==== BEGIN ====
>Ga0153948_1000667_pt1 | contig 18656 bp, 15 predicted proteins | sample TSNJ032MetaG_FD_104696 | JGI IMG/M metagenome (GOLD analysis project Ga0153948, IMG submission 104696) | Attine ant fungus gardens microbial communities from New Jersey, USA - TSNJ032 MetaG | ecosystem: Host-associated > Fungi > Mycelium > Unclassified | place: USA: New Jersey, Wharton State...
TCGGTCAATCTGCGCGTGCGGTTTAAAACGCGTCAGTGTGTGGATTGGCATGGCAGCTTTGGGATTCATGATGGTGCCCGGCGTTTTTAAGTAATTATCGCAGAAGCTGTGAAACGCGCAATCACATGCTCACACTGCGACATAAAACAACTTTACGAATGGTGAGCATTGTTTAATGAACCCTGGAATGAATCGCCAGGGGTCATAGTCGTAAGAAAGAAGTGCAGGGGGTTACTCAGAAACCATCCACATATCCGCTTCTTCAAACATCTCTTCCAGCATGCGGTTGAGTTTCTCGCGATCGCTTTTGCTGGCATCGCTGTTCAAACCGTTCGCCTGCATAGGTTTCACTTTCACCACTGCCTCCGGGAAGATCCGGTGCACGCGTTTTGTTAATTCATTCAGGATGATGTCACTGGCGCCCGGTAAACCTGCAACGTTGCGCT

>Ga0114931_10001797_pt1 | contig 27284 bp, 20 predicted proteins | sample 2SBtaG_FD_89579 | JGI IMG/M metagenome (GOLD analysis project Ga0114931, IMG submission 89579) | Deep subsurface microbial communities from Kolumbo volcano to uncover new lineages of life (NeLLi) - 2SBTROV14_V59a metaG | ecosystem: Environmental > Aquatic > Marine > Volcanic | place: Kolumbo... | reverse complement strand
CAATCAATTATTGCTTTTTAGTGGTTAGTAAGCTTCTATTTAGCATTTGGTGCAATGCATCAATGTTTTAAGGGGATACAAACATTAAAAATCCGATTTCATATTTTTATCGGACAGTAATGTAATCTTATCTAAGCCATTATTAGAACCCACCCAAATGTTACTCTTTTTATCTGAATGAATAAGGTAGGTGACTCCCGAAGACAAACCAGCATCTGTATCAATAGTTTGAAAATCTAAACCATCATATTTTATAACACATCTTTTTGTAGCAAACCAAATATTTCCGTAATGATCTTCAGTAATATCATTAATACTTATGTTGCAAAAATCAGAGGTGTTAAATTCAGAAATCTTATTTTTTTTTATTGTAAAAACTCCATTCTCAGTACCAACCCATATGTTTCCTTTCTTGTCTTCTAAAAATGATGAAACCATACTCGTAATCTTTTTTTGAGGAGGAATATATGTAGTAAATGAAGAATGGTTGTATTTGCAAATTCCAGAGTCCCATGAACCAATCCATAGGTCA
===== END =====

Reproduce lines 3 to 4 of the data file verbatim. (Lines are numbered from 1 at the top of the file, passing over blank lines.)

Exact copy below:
>Ga0114931_10001797_pt1 | contig 27284 bp, 20 predicted proteins | sample 2SBtaG_FD_89579 | JGI IMG/M metagenome (GOLD analysis project Ga0114931, IMG submission 89579) | Deep subsurface microbial communities from Kolumbo volcano to uncover new lineages of life (NeLLi) - 2SBTROV14_V59a metaG | ecosystem: Environmental > Aquatic > Marine > Volcanic | place: Kolumbo... | reverse complement strand
CAATCAATTATTGCTTTTTAGTGGTTAGTAAGCTTCTATTTAGCATTTGGTGCAATGCATCAATGTTTTAAGGGGATACAAACATTAAAAATCCGATTTCATATTTTTATCGGACAGTAATGTAATCTTATCTAAGCCATTATTAGAACCCACCCAAATGTTACTCTTTTTATCTGAATGAATAAGGTAGGTGACTCCCGAAGACAAACCAGCATCTGTATCAATAGTTTGAAAATCTAAACCATCATATTTTATAACACATCTTTTTGTAGCAAACCAAATATTTCCGTAATGATCTTCAGTAATATCATTAATACTTATGTTGCAAAAATCAGAGGTGTTAAATTCAGAAATCTTATTTTTTTTTATTGTAAAAACTCCATTCTCAGTACCAACCCATATGTTTCCTTTCTTGTCTTCTAAAAATGATGAAACCATACTCGTAATCTTTTTTTGAGGAGGAATATATGTAGTAAATGAAGAATGGTTGTATTTGCAAATTCCAGAGTCCCATGAACCAATCCATAGGTCA